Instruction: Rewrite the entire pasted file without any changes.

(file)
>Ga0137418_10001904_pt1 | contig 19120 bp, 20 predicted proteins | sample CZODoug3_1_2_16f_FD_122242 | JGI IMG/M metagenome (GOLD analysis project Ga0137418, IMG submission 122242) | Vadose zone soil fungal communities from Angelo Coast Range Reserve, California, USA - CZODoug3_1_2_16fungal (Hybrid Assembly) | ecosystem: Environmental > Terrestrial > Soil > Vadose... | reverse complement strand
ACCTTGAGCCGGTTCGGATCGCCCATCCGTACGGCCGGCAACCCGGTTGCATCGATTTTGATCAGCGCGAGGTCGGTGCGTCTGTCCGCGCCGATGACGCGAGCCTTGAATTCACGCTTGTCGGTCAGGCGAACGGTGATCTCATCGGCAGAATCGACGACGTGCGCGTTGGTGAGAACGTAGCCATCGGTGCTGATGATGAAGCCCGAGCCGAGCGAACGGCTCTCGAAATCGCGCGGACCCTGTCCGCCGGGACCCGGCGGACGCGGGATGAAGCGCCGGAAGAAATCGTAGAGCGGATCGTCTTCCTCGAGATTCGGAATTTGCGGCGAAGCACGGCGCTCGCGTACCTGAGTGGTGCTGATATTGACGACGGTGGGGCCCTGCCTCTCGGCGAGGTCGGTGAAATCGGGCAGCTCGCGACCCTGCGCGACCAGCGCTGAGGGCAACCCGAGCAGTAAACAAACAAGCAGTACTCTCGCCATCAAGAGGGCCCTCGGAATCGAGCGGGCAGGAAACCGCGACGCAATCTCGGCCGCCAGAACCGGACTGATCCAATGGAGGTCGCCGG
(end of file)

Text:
>Ga0137418_10001904_pt1 | contig 19120 bp, 20 predicted proteins | sample CZODoug3_1_2_16f_FD_122242 | JGI IMG/M metagenome (GOLD analysis project Ga0137418, IMG submission 122242) | Vadose zone soil fungal communities from Angelo Coast Range Reserve, California, USA - CZODoug3_1_2_16fungal (Hybrid Assembly) | ecosystem: Environmental > Terrestrial > Soil > Vadose... | reverse complement strand
ACCTTGAGCCGGTTCGGATCGCCCATCCGTACGGCCGGCAACCCGGTTGCATCGATTTTGATCAGCGCGAGGTCGGTGCGTCTGTCCGCGCCGATGACGCGAGCCTTGAATTCACGCTTGTCGGTCAGGCGAACGGTGATCTCATCGGCAGAATCGACGACGTGCGCGTTGGTGAGAACGTAGCCATCGGTGCTGATGATGAAGCCCGAGCCGAGCGAACGGCTCTCGAAATCGCGCGGACCCTGTCCGCCGGGACCCGGCGGACGCGGGATGAAGCGCCGGAAGAAATCGTAGAGCGGATCGTCTTCCTCGAGATTCGGAATTTGCGGCGAAGCACGGCGCTCGCGTACCTGAGTGGTGCTGATATTGACGACGGTGGGGCCCTGCCTCTCGGCGAGGTCGGTGAAATCGGGCAGCTCGCGACCCTGCGCGACCAGCGCTGAGGGCAACCCGAGCAGTAAACAAACAAGCAGTACTCTCGCCATCAAGAGGGCCCTCGGAATCGAGCGGGCAGGAAACCGCGACGCAATCTCGGCCGCCAGAACCGGACTGATCCAATGGAGGTCGCCGG